Bill Rancic Defends His Wife Giuliana After Fashion Police Controversy: 'I Tried to Get Them to Release the Footage' 42 years, 2,191 covers and 55,436 stories from PEOPLE magazine's history for you to enjoy
- Did Johnny Depp Warn Daughter Lily-Rose of Impending Divorce During His Secret Paris Visit Earlier This Month?
- Read the Cover Story: Steve Harvey: From Homeless to Having It All
- John Legend Introduces Baby Luna to His Grandmother in a Sweet Instagram Photo
- Kourtney Kardashian Wishes 'Baby Daddy' Scott Disick a Happy 33rd Birthday with a TBT Snap
- What Does the Inspector General's Report on Hillary Clinton's Emails Really Mean?
On Newsstands Now
- Matthew McConaughey: In His Own Words
- Jessa Duggar's Wedding Album
- Brittany Maynard's Final Days
Pick up your copy on newsstands
Click here for instant access to the Digital Magazine
People Top 5
LAST UPDATE: Tuesday February 10, 2015 01:10PM EST
PEOPLE Top 5 are the most-viewed stories on the site over the past three days, updated every 60 minutes
- June 15, 1998
- Vol. 49
- No. 23
Physician Robert Cosby Spreads the Word to Fellow Alabamans—all of Them
A devout evangelical Presbyterian, Cosby, 52, took the cue and gave away 50,000 shares worth nearly $3.4 million. The recipient: a Christian group of his own founding whose singular objective was to mail a video about Jesus to every one of Alabama's 1.7 million households.
Cosby first saw the movie, Jesus, a 1979 feature based on the Gospel According to Luke, three years ago at a seminar run by the Campus Crusade for Christ. "I thought I had the best evangelistic tool the world had ever seen," says Cosby, who was so inspired he quit his 23-year practice as a general practitioner to devote his energies to disseminating the film. He and a small band of volunteers began with a door-to-door giveaway in Birmingham's inner-city housing projects. Then he upped the ante, using proceeds of the stock sale to buy 1.75 million videos from the Campus Crusade—at more than $2 apiece, plus shipping. It took some 21 tractor-trailers to haul the cassettes from a California manufacturing plant to the Birmingham warehouse from which they were delivered to local post offices and, in turn, to all Alabamans.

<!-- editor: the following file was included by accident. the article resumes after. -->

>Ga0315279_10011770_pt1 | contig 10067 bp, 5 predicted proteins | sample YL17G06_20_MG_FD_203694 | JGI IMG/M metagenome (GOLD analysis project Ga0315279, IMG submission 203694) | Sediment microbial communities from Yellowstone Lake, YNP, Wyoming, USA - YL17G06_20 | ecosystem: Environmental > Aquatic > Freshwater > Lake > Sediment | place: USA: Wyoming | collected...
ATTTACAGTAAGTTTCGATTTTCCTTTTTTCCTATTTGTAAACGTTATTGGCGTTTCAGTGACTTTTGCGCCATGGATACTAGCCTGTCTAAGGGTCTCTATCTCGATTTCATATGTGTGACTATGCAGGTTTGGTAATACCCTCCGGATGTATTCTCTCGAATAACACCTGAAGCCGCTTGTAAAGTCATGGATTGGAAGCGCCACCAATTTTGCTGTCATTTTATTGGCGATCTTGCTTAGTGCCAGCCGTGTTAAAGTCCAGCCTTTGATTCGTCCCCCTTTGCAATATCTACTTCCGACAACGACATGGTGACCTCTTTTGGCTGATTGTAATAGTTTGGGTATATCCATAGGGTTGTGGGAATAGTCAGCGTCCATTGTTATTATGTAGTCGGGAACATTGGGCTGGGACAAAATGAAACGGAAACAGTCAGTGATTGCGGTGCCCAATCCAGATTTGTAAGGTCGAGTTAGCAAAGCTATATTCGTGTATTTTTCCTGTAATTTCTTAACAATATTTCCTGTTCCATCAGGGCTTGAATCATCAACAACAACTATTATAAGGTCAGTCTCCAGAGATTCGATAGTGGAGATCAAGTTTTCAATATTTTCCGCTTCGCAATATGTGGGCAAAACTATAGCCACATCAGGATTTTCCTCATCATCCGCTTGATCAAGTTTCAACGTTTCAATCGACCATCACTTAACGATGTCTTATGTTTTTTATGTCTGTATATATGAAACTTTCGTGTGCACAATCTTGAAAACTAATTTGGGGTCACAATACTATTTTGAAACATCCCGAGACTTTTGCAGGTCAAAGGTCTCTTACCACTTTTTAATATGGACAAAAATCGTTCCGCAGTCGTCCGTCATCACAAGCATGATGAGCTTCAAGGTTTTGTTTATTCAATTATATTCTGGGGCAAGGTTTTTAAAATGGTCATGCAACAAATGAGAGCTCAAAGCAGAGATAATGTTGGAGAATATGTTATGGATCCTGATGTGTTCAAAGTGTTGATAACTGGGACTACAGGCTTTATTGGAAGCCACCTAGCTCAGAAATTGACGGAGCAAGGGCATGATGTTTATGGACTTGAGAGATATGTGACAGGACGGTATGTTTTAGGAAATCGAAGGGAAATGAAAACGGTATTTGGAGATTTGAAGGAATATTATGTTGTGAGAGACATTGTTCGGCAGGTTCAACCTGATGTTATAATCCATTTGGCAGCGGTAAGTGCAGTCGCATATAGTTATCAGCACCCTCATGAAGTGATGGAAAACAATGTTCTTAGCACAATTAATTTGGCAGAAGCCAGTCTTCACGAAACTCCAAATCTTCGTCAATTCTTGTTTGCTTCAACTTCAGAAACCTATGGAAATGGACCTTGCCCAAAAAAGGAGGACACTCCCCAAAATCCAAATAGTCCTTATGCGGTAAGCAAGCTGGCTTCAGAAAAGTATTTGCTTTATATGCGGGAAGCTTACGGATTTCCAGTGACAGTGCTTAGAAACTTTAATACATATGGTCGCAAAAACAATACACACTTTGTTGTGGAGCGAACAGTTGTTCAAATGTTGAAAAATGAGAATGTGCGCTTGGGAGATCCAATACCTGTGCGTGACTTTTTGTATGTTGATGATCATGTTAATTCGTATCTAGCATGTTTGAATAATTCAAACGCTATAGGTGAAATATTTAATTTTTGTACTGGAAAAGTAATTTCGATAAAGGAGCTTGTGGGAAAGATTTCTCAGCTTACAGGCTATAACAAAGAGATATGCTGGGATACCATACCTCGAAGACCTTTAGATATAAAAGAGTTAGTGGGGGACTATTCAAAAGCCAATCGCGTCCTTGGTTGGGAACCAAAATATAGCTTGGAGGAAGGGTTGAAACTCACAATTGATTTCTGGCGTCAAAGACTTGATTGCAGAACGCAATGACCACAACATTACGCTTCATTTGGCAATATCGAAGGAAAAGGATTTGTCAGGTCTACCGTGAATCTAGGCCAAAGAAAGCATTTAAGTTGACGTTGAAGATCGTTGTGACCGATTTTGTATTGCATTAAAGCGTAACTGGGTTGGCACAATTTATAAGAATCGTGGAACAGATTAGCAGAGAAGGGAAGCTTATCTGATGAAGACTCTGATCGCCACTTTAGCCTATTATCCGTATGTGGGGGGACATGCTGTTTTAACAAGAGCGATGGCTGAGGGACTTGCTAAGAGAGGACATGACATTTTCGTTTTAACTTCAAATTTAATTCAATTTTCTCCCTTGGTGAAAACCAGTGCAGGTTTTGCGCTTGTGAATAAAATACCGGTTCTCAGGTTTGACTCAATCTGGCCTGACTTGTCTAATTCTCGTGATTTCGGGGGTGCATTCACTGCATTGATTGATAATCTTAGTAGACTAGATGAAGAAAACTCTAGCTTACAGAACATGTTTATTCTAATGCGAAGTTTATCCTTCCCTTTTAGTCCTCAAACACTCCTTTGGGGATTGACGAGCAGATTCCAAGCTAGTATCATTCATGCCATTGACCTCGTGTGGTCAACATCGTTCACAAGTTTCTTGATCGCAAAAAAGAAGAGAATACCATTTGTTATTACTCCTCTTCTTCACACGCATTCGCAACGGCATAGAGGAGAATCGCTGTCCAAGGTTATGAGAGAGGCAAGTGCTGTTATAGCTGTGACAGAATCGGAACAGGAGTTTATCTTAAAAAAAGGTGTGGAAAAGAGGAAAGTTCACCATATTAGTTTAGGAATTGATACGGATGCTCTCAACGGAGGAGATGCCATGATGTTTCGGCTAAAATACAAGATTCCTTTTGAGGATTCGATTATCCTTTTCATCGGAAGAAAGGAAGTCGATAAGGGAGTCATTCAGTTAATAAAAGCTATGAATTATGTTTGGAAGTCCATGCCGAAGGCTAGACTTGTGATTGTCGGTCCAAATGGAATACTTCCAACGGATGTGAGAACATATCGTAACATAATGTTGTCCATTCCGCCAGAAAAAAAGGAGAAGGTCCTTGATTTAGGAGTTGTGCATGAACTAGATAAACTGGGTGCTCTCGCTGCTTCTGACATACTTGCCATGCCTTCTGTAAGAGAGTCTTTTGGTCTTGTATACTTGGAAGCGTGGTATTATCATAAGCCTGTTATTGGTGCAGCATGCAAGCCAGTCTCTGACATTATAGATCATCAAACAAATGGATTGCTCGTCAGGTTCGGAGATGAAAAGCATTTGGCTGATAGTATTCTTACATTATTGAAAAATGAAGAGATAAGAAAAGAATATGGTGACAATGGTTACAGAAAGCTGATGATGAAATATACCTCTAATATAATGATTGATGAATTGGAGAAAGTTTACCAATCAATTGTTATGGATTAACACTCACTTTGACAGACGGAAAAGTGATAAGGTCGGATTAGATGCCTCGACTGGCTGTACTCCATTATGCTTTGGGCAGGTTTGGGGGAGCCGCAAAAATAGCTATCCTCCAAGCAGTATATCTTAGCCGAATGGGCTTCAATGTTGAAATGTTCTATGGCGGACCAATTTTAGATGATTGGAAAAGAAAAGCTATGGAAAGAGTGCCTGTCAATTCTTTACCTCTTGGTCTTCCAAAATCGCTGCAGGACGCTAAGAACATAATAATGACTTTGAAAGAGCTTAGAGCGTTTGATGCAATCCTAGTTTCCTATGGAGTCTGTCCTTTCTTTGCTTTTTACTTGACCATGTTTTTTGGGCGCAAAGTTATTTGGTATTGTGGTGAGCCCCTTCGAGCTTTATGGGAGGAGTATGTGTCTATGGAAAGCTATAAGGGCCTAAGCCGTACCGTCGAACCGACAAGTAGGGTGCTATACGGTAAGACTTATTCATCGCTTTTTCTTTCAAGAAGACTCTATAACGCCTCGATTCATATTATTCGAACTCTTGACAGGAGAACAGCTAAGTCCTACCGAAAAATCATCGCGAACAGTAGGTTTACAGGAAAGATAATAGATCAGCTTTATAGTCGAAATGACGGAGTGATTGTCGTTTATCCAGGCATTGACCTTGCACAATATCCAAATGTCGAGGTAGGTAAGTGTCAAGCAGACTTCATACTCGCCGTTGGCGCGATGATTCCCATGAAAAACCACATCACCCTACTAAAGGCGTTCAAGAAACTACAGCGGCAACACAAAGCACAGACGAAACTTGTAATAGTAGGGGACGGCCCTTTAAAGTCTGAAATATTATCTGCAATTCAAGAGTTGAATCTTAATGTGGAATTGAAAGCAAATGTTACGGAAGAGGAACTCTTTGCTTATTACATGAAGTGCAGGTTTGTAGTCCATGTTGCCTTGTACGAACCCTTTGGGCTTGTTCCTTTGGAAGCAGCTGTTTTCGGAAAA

Despite opposition from one Birmingham student who offered to erase the cassettes and donate them to schools, Cosby—who lives in a basement apartment in a suburban Birmingham red brick house he shares with his mother, 81, and brother, 40—says after a long career ministering to the body, he had simply decided it was time to start thinking about saving souls. "The physical will eventually die," he says. "But we can salvage the spirit."
Treat Yourself! 4 Preview Issues
The most buzzed about stars this minute!